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Scottish Regiments
The Black Watch - Verplanks, Stony Point and end of American War


The British troops again too the field about the middle of June, when General Howe attempted to draw Washington from his station at Middle Brook; but the American commander knew too well the value of such a strong position to abandon it. Not judging it prudent to attack it, the British general resolved to change the seat of war. Pursuant to this resolution, he embarked 36 battalions of British and Hessians, including the flank battalions of the grenadiers and light infantry, and sailed for Chesapeak. Before the embarkation the Royal Highlanders received an accession of 170 recruits from Scotland.

The army landed at Elk Ferry on the 24th of August, after a tedious voyage. It was not till the 3d of September that they began their march for Philadelphia. The delay enabled Washington to cross the country, and to take an advantageous position at Red Clay Creek, whence he pushed forward detachments to harass the British troops on their march. General Howe did not reach the Brandy Wine River till the middle of September, in consequence of the difficulties he met with in traversing a country covered with wood and full of defiles. On reaching that river, he found that the enemy had taken up a strong position beyond it, with the view of opposing the further advance of the royal army. The Americans had secured all the fording places, and in expectation that the British would attempt to cross at Chad's Ford, they had erected batteries and thrown up entrenchments at that place to command the passage. Making a circuit of some miles, Lord Cornwallis crossed Jeffrey's Ford with one division of the army without opposition, and turning down the river fell in with the American general, Sullivan, who had been detached by Washington to oppose him. An action took place, and the Americans were driven from all their posts through the woods towards the main army. Meanwhile General Kynphausen, with his division, made demonstrations for crossing the river at Chad's Ford, and as soon as he knew from the firing of cannon that Lord Cornwallis's movement had succeeded, he passed the river, and carried the batteries and entrenchments of the enemy. A general rout ensued, and Washington, with the corps he was able to keep together, fled with his baggage and cannon to Chester. The British had 50 officers killed and wounded in the battle of Brandywine, and 438 rank and file, including non-commissioned officers. The flank companies of the 42d, being the only ones engaged, had 6 privates killed, and 1 sergeant and 15 privates wounded.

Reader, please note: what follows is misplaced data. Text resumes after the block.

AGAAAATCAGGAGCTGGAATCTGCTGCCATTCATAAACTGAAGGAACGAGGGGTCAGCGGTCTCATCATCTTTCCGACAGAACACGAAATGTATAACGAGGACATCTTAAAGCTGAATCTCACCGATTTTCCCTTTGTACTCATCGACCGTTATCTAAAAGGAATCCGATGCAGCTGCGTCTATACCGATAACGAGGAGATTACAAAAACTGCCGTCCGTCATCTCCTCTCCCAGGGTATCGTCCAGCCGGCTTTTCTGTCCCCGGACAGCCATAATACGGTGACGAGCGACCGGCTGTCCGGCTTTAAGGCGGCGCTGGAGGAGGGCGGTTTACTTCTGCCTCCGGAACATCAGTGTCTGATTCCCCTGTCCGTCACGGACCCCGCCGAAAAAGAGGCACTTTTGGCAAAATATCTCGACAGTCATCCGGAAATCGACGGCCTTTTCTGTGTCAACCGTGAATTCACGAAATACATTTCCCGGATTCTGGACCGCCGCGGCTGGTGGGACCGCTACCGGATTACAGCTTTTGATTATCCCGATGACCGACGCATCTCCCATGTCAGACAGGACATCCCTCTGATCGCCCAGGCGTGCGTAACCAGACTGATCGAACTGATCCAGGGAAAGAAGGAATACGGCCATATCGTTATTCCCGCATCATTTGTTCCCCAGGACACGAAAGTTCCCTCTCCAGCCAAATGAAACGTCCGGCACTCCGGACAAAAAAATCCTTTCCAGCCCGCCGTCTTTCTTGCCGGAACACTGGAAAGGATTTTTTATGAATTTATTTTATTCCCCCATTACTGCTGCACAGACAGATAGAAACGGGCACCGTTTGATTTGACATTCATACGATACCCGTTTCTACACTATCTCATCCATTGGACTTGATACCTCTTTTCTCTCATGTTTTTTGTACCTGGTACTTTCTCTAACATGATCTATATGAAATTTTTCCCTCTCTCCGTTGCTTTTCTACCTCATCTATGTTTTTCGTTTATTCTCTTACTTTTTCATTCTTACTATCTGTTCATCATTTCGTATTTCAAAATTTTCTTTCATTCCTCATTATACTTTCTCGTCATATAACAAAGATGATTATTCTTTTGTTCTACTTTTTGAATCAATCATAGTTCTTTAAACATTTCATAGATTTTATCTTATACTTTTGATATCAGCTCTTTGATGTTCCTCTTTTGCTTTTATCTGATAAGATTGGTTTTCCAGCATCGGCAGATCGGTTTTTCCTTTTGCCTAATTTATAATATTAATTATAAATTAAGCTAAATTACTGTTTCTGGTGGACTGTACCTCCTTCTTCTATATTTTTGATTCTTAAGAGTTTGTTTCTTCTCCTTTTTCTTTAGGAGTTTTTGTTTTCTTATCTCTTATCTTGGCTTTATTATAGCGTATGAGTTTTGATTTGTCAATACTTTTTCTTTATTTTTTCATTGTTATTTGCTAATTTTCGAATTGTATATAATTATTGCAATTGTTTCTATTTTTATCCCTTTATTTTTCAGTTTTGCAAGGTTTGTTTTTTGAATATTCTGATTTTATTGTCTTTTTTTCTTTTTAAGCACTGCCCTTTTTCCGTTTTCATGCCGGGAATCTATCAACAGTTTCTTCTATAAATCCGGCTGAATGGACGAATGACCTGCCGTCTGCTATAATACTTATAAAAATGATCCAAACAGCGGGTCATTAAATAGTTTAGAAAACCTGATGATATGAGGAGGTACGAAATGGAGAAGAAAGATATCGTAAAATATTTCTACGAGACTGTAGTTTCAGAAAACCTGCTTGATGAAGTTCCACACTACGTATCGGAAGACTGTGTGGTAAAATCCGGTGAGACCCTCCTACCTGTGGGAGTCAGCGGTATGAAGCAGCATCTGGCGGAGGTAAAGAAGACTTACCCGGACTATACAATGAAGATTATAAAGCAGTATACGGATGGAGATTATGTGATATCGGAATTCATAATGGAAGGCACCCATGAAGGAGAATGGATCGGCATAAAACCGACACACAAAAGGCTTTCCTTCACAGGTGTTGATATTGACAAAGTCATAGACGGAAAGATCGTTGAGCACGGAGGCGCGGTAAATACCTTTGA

On the 25th, the army marched to German Town, and the following morning the grenadiers took peaceable possession of Philadelphia. The 42d took part in the operations, by which the British commander endeavored to bring the enemy to a general engagement at White Marsh, and was afterwards quartered at Philadelphia.

The next enterprise in which the Royal Highlanders were engaged, was under Major-General Charles Grey, who embarked with the grenadiers, the light infantry brigade, and the 42 regiment, for the purpose of destroying a number of privateers, with their prizes, at New Plymouth. The troops landed on the banks of the Acushnet river on the 5th of September, and having destroyed seventy vessels, with all the stores, cargoes, wharfs, and buildings, along the whole extent of the river, the whole was re-embarked the following day, and returned to New York.